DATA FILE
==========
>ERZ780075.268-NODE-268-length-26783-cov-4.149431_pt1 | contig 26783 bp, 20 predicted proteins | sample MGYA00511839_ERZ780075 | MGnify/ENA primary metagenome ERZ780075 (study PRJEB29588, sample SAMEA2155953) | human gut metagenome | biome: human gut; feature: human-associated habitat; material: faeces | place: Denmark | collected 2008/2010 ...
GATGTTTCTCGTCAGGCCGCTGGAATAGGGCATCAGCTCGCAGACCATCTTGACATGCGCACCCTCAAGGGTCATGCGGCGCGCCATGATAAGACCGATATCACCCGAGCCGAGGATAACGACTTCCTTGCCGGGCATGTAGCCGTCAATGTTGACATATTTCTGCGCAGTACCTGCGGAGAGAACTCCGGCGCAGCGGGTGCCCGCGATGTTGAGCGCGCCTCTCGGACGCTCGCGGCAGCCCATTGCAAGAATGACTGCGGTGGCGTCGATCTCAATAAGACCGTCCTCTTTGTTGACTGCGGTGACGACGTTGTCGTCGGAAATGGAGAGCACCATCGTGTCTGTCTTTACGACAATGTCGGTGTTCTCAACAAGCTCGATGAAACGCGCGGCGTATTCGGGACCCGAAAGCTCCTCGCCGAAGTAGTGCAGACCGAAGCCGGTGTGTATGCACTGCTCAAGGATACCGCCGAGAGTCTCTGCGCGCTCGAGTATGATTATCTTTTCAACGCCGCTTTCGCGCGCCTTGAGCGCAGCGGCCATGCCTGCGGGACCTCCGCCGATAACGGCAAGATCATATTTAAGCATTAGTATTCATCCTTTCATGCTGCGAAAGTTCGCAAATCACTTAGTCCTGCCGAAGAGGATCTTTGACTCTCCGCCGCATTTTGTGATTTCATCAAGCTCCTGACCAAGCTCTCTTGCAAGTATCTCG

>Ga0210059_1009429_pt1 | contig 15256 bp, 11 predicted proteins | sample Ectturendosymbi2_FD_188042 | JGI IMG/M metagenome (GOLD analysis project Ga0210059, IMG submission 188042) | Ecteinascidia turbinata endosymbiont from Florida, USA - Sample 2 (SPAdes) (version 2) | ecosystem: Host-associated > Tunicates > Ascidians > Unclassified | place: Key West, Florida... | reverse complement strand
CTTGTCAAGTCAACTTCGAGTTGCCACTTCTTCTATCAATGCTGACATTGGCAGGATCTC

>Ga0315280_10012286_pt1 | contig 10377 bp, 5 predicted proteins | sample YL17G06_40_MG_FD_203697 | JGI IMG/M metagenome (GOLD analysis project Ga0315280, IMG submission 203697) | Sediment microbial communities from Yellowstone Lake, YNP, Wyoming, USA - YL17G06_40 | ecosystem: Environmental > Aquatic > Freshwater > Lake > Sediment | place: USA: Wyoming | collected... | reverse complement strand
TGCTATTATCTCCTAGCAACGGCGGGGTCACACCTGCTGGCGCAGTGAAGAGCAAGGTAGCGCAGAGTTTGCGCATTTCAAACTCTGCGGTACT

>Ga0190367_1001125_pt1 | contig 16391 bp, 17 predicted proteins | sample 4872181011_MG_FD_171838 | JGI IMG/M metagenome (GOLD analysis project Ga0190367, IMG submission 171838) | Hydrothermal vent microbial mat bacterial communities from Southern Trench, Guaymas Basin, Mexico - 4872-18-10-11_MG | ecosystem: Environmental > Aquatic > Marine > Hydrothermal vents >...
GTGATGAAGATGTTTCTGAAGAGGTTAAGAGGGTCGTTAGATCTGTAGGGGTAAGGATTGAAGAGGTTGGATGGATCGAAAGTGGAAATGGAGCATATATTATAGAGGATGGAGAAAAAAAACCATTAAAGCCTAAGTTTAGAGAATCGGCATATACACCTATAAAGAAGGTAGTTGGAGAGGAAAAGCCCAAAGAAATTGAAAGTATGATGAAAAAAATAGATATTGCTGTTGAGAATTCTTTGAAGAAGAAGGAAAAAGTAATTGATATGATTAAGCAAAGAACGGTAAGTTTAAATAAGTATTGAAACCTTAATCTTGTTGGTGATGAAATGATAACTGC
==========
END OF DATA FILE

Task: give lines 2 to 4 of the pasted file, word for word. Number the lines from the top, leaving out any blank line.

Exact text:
GATGTTTCTCGTCAGGCCGCTGGAATAGGGCATCAGCTCGCAGACCATCTTGACATGCGCACCCTCAAGGGTCATGCGGCGCGCCATGATAAGACCGATATCACCCGAGCCGAGGATAACGACTTCCTTGCCGGGCATGTAGCCGTCAATGTTGACATATTTCTGCGCAGTACCTGCGGAGAGAACTCCGGCGCAGCGGGTGCCCGCGATGTTGAGCGCGCCTCTCGGACGCTCGCGGCAGCCCATTGCAAGAATGACTGCGGTGGCGTCGATCTCAATAAGACCGTCCTCTTTGTTGACTGCGGTGACGACGTTGTCGTCGGAAATGGAGAGCACCATCGTGTCTGTCTTTACGACAATGTCGGTGTTCTCAACAAGCTCGATGAAACGCGCGGCGTATTCGGGACCCGAAAGCTCCTCGCCGAAGTAGTGCAGACCGAAGCCGGTGTGTATGCACTGCTCAAGGATACCGCCGAGAGTCTCTGCGCGCTCGAGTATGATTATCTTTTCAACGCCGCTTTCGCGCGCCTTGAGCGCAGCGGCCATGCCTGCGGGACCTCCGCCGATAACGGCAAGATCATATTTAAGCATTAGTATTCATCCTTTCATGCTGCGAAAGTTCGCAAATCACTTAGTCCTGCCGAAGAGGATCTTTGACTCTCCGCCGCATTTTGTGATTTCATCAAGCTCCTGACCAAGCTCTCTTGCAAGTATCTCG

>Ga0210059_1009429_pt1 | contig 15256 bp, 11 predicted proteins | sample Ectturendosymbi2_FD_188042 | JGI IMG/M metagenome (GOLD analysis project Ga0210059, IMG submission 188042) | Ecteinascidia turbinata endosymbiont from Florida, USA - Sample 2 (SPAdes) (version 2) | ecosystem: Host-associated > Tunicates > Ascidians > Unclassified | place: Key West, Florida... | reverse complement strand
CTTGTCAAGTCAACTTCGAGTTGCCACTTCTTCTATCAATGCTGACATTGGCAGGATCTC